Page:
The American Dole: Unemployment Relief and the Welfare State in the Great Depression

By Jeff Singleton | Go to book overview

Chapter 6
Ending the Dole as We Knew It

Of all the ironies and myths that surround the history of American social policy, perhaps the most intriguing is the current view that the New Deal sought to create an "entitlement" to welfare. Liberal critics of recent changes in federal policy have argued that the 1996 welfare reforms abandon the "safety net" created by the Roosevelt administration in 1935. Conservatives, on the other hand, suggest that the new federal policy ends a failed liberal experiment in social reform, which presumably began during the New Deal era. Both these arguments appear to have in common the assumption that a national welfare program was New Deal policy.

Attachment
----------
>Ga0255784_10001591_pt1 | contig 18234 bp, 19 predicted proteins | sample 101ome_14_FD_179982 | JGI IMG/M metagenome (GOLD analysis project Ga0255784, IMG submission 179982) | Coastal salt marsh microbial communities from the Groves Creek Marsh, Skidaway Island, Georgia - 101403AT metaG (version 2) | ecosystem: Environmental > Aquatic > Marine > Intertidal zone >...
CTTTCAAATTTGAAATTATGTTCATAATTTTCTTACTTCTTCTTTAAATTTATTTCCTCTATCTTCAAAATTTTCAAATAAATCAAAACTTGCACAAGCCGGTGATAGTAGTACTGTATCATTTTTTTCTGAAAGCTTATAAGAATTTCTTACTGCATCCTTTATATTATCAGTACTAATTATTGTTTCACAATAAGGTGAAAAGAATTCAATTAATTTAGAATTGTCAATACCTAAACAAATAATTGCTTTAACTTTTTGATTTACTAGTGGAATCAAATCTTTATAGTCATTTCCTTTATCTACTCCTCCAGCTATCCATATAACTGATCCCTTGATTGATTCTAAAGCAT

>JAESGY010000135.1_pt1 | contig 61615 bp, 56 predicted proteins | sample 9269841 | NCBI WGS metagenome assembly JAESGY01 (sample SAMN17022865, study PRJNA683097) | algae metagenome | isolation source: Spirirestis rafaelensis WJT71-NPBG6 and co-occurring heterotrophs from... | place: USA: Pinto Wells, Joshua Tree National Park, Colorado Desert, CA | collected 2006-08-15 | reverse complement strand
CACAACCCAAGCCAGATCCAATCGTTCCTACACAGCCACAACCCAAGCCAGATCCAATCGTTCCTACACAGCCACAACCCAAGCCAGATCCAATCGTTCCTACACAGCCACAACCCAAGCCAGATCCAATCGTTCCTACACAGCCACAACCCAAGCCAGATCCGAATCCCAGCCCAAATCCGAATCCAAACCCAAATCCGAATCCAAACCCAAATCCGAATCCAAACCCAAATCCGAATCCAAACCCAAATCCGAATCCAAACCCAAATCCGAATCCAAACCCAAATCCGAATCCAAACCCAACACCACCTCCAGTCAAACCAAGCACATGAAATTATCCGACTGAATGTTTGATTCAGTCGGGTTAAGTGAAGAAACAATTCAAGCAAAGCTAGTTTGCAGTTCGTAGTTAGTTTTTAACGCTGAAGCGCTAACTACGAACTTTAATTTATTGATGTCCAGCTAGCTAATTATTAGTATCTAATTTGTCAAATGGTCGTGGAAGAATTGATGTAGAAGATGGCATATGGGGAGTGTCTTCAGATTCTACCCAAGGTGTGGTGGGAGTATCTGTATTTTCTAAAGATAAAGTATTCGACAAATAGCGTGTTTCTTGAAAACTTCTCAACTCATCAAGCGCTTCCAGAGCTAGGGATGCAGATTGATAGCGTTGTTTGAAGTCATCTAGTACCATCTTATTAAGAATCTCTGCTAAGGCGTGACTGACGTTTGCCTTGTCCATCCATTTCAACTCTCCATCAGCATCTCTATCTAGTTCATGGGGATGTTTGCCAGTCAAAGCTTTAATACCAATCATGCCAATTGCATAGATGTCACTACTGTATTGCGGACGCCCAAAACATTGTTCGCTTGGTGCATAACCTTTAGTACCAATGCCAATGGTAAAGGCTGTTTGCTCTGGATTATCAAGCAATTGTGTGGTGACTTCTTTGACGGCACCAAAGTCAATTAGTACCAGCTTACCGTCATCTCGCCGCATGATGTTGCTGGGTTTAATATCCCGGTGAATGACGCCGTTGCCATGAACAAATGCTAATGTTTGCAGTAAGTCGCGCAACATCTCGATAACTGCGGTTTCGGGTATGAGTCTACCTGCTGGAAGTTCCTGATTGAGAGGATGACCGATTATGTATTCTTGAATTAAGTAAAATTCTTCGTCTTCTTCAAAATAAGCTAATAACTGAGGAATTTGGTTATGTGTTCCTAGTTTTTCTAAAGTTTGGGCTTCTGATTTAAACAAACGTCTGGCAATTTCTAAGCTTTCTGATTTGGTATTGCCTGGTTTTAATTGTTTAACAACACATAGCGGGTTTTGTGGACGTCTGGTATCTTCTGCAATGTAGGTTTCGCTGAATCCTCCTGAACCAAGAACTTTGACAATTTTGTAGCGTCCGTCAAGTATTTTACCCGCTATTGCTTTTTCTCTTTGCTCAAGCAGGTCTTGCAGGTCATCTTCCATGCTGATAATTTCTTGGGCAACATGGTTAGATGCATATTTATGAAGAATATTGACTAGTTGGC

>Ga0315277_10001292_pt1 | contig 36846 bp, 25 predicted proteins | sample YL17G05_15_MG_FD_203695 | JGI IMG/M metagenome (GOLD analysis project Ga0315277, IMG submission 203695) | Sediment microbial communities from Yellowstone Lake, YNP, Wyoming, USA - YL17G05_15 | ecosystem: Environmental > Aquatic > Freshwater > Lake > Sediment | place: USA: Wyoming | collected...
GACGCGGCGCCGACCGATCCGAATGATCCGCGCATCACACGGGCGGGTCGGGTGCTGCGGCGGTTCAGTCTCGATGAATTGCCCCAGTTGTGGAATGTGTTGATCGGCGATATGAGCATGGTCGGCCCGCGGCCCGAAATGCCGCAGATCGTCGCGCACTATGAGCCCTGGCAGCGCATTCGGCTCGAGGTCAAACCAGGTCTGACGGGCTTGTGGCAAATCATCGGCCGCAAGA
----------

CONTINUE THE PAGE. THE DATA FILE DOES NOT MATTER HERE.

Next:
Yet, as we have seen, the central goal of New Deal relief policy in 1935 was not to create a welfare entitlement but to replace the existing national "dole" with public employment and social insurance. 1 The Federal Emergency Relief Administration ( FERA), which was assisting over 5 million unemployed workers and impoverished farmers, was dismantled. A work program was created to provide jobs for all "employables" on the relief rous. Federal grants for small state categorical programs (mainly Old Age Assistance and Aid to Dependent Children) were included in the Social Security Act to help states assist the remaining "residual" relief caseload. 2 These measures, in conjunction with the unemployment compensation and the old age pension program, were portrayed as a dramatic break with relief as it had been administered during the early depression years. The administration's calculations appeared to show that means-tested general relief would be relegated to an insignificant feature of the emerging American "welfare state." With $4.5 billion allocated to the WPA and millions more to finance the Social

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